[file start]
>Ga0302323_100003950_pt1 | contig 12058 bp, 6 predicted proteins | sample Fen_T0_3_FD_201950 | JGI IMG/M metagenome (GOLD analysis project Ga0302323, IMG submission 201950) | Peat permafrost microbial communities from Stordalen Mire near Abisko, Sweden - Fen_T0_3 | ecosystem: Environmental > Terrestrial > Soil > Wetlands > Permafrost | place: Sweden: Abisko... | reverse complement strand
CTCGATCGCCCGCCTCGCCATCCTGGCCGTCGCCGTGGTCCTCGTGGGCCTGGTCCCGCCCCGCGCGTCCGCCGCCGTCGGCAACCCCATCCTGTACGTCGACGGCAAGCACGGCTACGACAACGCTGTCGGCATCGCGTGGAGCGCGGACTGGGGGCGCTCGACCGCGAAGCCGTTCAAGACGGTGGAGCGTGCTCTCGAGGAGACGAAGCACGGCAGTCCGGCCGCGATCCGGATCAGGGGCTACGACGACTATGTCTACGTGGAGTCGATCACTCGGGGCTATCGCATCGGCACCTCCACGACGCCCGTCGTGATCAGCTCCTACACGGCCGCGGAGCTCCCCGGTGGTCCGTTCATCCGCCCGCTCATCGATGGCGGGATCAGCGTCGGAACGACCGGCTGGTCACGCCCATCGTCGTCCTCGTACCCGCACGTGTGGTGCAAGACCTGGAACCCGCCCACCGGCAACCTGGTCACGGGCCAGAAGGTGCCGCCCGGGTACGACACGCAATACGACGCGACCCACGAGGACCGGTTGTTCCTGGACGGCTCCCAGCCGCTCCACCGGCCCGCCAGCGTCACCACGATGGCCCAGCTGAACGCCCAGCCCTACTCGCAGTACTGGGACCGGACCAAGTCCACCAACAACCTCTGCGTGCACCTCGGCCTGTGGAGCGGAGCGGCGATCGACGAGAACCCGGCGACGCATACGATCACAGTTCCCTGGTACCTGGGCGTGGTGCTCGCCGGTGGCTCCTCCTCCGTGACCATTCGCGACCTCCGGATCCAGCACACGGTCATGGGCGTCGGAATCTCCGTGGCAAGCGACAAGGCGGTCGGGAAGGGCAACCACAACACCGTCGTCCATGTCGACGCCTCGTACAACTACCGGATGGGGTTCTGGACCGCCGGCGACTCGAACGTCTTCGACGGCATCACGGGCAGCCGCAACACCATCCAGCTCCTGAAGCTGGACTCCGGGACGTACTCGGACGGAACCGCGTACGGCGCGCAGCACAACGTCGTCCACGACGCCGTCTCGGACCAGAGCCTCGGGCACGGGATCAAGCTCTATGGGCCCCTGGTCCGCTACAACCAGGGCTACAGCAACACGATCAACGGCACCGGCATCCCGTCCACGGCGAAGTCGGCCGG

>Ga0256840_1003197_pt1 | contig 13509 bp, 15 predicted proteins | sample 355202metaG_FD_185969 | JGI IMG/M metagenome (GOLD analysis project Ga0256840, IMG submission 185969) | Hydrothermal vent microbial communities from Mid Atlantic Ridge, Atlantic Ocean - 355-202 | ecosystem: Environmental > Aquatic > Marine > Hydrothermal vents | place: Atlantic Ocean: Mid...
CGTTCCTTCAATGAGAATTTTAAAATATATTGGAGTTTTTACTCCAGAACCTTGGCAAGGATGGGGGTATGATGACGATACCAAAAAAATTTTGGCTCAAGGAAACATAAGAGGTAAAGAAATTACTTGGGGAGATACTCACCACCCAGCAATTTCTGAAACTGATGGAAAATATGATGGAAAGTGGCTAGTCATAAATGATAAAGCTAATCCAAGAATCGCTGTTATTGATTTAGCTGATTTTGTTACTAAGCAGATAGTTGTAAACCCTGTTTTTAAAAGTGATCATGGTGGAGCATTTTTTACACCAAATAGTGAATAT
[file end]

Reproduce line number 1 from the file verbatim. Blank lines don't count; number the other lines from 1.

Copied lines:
>Ga0302323_100003950_pt1 | contig 12058 bp, 6 predicted proteins | sample Fen_T0_3_FD_201950 | JGI IMG/M metagenome (GOLD analysis project Ga0302323, IMG submission 201950) | Peat permafrost microbial communities from Stordalen Mire near Abisko, Sweden - Fen_T0_3 | ecosystem: Environmental > Terrestrial > Soil > Wetlands > Permafrost | place: Sweden: Abisko... | reverse complement strand